Friday, May 28, 2004

Thou Shalt Not Read....

I have to admit to being a bit upset about this one -- I went to buy groceries today and before I made it into the store, I noted the bookstore next door. This is a combination new/used store and I've shopped there before. They've come under new management and though a bit more religious than the previous owners (as noted by their bookmarks) I really didn't care. I like to patronize indy bookstores so in I went on a hunt for Michael Connolly's latest.

It was the sign near the front door that stopped me in my tracks, the gist of which said that the store no longer carried Metaphysical or New Age books due to their devastating effect on readers. However, the store would be very happy to suggest books to help me with my personal relationship with God.

I read the notice... twice... to insure I got it right. And I left the store without making a purchase. As I shopped for my groceries, I fumed. And why, you ask?

Admittedly, an indy bookstore can carry whatever type of books they want. That is their right. What I found so astounding is that is they felt the need to censure what I might like to read, as if I was incapable of deciding if a book's content might "harm" me or not. Which begs the question -- are ideas harmful? Is reading about alternate religions or philosophy somehow dangerous?

I have a lithmus test I always apply to such situations. What would be the reaction if someone posted a sign that said they would no longer offer for sale any books related to Judaism or Christianity, citing their beliefs as detrimental? "However, we'd be pleased to offer books to assist with your personal relationship with (insert name of favored diety here)." I suspect an article or two might appear in the local paper over that one. Might even generate a few protesters in front of the store.

I debated and then discarded the notion of challenging the owners on their policy. If they are so inclined as to post such a notice, they're very unlikely to find my arguments persuasive.

In truth, I feel sorry for these folks. They have limited their spiritual and emotional growth by such a narrow-minded focus. Unfortunately, they're not the only ones in America who feel that other belief systems are somehow dangerous or subversive. All you have to do is look at the state of the world to see how such insular beliefs lead to war and genocide.

I'll be buying the latest Michael Connolly at Barnes & Noble. At least they won't tell me I can't read it.

Monday, May 24, 2004

A Letter from Iraq

I found the most exciting piece of mail in my box today -- a letter from some soldiers who are part of a Transportation Unit stationed in Southern Iraq. They're from the NY area originally.

As part of Operation RT ShoeBox (see URL below) I sent over a couple of packages of goodies about three weeks ago. Since these folks often can't get to a PX for a month or more at a time, personal supplies are pretty scarce. So I sent over a box of snacks (dried peaches/raisins), hand wipes, personal items of the feminine variety and anything else I could think these folks might like or miss. I sent books to another soldier who likes to read fantasy and a third box of goodies to another unit in care of their commanding offier. I figured they'd divy up the goodies and that's exactly what they did!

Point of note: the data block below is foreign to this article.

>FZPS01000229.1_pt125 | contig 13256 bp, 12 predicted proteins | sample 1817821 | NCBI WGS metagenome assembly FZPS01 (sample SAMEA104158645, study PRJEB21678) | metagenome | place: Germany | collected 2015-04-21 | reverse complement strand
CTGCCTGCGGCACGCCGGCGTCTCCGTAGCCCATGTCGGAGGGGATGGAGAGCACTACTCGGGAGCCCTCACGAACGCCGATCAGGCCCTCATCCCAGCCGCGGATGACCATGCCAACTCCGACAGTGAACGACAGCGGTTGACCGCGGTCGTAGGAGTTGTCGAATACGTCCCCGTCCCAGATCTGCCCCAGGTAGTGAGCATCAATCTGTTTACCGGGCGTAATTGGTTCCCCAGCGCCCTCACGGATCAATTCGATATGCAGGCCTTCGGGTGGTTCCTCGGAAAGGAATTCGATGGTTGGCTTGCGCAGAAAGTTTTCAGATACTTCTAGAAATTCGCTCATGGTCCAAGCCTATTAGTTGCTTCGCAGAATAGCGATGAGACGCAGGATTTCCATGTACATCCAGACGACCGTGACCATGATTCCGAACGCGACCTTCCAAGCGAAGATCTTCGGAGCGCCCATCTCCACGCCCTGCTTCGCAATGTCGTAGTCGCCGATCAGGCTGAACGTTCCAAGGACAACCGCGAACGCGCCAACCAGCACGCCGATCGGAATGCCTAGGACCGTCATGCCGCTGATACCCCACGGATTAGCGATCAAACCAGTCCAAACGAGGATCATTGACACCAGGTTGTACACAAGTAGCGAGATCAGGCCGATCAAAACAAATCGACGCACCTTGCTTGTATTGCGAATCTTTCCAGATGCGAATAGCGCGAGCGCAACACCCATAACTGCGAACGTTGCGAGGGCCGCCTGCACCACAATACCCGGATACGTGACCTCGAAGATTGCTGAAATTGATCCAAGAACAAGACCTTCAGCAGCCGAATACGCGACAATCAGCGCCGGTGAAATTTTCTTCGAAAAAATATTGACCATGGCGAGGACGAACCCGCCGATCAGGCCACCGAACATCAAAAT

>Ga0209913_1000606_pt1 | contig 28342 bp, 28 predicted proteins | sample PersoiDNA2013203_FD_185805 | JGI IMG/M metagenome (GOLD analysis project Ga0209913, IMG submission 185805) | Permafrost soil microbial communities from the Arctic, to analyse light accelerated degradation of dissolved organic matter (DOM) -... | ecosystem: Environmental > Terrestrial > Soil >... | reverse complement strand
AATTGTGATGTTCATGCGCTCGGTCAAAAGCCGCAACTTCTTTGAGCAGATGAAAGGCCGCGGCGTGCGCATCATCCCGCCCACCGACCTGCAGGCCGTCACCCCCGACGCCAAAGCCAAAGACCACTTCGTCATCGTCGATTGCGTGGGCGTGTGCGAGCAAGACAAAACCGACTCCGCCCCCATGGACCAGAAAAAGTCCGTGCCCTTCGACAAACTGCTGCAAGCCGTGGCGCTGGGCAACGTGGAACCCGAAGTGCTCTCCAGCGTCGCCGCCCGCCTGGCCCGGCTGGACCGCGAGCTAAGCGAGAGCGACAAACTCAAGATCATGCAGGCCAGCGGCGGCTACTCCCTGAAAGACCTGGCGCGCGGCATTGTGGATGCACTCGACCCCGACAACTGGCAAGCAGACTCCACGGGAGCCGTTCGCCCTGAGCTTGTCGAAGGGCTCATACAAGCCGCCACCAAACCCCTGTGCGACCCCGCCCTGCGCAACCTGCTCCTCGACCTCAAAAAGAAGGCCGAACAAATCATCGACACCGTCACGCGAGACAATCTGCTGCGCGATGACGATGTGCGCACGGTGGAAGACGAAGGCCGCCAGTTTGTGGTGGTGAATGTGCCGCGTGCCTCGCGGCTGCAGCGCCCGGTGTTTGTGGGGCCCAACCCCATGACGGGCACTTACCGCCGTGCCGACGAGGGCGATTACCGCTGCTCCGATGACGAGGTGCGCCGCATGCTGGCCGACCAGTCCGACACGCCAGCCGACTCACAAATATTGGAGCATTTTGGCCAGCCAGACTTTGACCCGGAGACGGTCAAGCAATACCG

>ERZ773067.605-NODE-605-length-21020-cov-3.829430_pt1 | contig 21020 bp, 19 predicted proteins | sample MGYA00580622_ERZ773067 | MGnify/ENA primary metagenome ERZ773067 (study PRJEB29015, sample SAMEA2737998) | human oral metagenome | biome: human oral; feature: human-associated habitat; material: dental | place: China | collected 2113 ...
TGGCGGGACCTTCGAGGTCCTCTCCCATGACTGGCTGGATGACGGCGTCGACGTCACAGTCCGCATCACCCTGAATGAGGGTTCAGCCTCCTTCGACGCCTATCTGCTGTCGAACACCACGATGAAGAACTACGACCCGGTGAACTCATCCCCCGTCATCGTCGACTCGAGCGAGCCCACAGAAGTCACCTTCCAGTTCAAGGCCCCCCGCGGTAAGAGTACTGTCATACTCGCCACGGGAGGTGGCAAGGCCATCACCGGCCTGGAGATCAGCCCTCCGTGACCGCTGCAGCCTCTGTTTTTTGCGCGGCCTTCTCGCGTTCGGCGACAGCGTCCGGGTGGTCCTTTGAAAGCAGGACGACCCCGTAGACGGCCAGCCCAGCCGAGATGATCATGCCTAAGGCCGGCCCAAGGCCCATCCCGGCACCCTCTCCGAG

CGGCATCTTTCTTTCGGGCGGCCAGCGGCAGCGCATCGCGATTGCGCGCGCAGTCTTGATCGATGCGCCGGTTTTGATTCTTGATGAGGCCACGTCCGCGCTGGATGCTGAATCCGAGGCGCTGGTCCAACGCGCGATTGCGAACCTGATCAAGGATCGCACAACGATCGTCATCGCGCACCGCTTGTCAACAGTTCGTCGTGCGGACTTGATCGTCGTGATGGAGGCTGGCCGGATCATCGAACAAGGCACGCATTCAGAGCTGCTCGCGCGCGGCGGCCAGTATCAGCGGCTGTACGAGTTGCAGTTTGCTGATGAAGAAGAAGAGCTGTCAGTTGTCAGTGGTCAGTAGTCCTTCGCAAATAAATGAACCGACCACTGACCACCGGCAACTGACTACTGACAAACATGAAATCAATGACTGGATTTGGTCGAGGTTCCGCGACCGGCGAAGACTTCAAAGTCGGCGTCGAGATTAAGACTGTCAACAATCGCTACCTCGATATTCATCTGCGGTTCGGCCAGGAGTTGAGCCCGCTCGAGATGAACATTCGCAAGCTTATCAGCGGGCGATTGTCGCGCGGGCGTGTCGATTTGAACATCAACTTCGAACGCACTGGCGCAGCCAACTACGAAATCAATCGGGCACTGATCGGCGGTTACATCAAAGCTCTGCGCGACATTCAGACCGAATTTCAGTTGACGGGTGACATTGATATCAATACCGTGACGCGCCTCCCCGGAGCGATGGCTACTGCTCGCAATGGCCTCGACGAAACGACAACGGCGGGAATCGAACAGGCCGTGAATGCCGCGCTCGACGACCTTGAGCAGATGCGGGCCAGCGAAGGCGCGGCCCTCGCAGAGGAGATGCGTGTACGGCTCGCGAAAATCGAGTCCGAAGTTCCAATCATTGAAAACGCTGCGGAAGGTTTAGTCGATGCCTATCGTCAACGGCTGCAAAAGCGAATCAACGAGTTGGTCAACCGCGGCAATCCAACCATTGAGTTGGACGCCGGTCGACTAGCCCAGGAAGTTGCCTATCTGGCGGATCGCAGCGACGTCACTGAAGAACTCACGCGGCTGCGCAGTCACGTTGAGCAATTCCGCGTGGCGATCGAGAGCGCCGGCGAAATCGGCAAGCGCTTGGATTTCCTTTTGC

And lo, a letter! Wow! I urge anyone with any spare time (or a little extra cash) to send a letter/postcard/parcel over to let these fine men and women know they're in our hearts. We all listen to the evening news and know they need our support, no matter your take on the war. You only have to pay postage to NY and then the military takes it from there. Check out the Romantic Times website link below as they are restrictions as to what you can/cannot send.

I figure I'll drop a letter back (which will arrive faster - seems about 9 days or so) and then put together another couple of parcels with more goodies. I can only imagine what it's like to find a box with your name on it during mail call. Just like Christmas or Hanukkah.

At least we learned that lesson from Viet Nam -- don't blame the soldiers. They're only doing their duty.

May Peace Reign... (SOON!)


Operation RT Shoebox (

Another Week? So soon?

Is it morning already? Wow, what a weekend. First it was the all-day event at Georgia Writers and then it yesterday was full of two radio interviews and the scramble to get the new show on board. Sigh... I did manage to write a few lines of drivel last night before I went to bed. Actually, I didn't fall asleep immediately, I read more of Laurell K. Hamilton's Bloody Bones. Probably not the best stuff to read right before you go to bed, but I like the interplay between the various species, as it were: vampires, werewolves and a necromancer. Wow. What is it about vampires that fascinate us so much? That I'll have to ponder on.

My reward for the hectic weekend is a massage today (1-1/2 hours worth!) I can't wait. But until that magical hour, there are press releases to release, files to edit and web pages to update.

At least I can't say I'm bored.

Be well out there!

Saturday, May 22, 2004

Technology & Georgia Writers

Technology seduces me again!

With another deep sigh, I accept that technology keeps marching forward and I'll be left in the dust if I don't keep up. Courtesy of poetic friend, Collin Kelley, ( I have joined the world of blogging.

Spent the day at the Georgia Writer's Spring Festival communing with other authors, poets and the like and learning lots of nifty things. My workshop went over well (no rotten tomatoes, which is always a good sign) and I even sold a few books. YES!

But now it's back to the grind as I have two interviews tomorrow (Galina Golant & Dr. Ravay Snow-Renner -- both children's authors) and need to edit other interviews already 'in the can'. Ah, the joys of Internet radio (

Yawn... is it hot tub time yet?